Anime Reviews

Puella Magi Madoka Abstract Subversion Nyanyan Death

In 12 episodes, Puella Magi Madoka Magica convinced me that there’s more to Akiyuki Shinbo than otaku-pandering. The director has increasingly been held in high regard, but until Madoka, I’d not taken any substantial steps into his oeuvre. Not even Bakemonogatari coaxed me in, but post-Madoka, I’ve found a lot of new respect for the man.
Experimental and fearless is how I’d describe the series, as not only does it impose a very specific, artsy aesthetic on a subject matter reserved for the hardcore, it also takes a hard-line with its young characters. Much like Bokurano, it never backs down, or allows for an easy way out.

Editorials Manga

Seeing the forest through the trees with Sailor Moon

If you haven’t done yourself the favour of reading the original Sailor Moon manga, I suggest you drop whatever stigmas or preconceptions you have of the series and find yourself a copy. Naturally, it suffers from the cliches it helped to establish: baddies-of-the-moment, elaborately named attacks, and a penchant for all the bad parts of 80s women’s fashion. Coupled with the toxic sweetness of Mamoru and Usagi’s relationship, if you go in expecting anything less than the crown jewel of the magical girl genre, you’ll be going in horrendously underprepared. That said, the manga has its merits, and Sailor Moon is definitely one of those “read the manga, skip the anime” type affairs. Any fan of really, really well-drawn and well-paced manga should read Sailor Moon.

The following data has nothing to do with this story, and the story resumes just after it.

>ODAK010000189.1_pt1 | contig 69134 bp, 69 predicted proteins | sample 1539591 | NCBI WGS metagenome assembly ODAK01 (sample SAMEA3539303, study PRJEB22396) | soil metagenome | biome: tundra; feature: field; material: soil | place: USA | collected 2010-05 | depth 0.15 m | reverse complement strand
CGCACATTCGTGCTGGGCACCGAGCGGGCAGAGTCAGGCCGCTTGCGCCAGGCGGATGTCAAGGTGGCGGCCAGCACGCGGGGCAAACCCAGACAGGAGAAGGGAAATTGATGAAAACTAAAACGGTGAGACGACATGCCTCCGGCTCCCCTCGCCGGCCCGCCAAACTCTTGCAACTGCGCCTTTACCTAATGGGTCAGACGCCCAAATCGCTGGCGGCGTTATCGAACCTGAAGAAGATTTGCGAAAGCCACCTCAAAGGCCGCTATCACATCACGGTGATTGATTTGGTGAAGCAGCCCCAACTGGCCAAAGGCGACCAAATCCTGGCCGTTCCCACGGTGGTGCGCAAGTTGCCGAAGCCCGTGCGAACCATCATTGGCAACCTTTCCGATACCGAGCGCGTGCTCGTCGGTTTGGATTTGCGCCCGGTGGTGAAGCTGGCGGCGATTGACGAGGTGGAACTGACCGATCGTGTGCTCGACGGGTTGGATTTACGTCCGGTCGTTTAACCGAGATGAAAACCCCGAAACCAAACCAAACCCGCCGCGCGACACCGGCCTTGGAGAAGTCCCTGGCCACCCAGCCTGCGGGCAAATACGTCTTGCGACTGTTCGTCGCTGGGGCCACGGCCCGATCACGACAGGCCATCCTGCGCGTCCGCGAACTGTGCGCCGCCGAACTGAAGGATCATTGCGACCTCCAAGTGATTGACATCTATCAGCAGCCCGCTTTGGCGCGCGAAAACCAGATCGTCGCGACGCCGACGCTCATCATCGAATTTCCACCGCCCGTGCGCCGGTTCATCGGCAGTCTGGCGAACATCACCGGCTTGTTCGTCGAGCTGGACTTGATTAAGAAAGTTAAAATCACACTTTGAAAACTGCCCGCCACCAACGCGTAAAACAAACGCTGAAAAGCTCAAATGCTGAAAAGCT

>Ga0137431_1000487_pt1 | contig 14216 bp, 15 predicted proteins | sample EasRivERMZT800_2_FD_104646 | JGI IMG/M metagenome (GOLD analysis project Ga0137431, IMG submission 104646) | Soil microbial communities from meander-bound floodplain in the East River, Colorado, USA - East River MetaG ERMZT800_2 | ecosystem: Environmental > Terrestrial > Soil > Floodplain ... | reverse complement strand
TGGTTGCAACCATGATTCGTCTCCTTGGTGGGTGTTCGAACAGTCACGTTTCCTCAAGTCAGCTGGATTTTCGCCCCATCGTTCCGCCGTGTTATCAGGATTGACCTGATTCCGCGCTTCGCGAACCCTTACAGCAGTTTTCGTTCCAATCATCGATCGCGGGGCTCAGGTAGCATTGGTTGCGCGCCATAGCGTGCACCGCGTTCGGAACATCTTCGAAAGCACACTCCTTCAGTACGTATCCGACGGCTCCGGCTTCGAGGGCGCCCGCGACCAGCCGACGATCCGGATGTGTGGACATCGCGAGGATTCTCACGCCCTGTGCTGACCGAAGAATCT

Princess Tutu will dance her way into your heart

ptutu_44.jpgThis week I’m off work, my first real break since August; no early mornings, no tired evenings, just hours and hours of free time. When I realized I had the opportunity to spend this most precious of weeks working my way through a long-ignored anime series, I could have wasted ages agonizing over the decision, weighing up the relative pros and cons as a scientist may treat his next great project, yet it was quite the opposite – two elegant words immediately jumped (or should I say, danced?) to mind: Princess Tutu. And that was that; seven episodes later, these are my first impressions.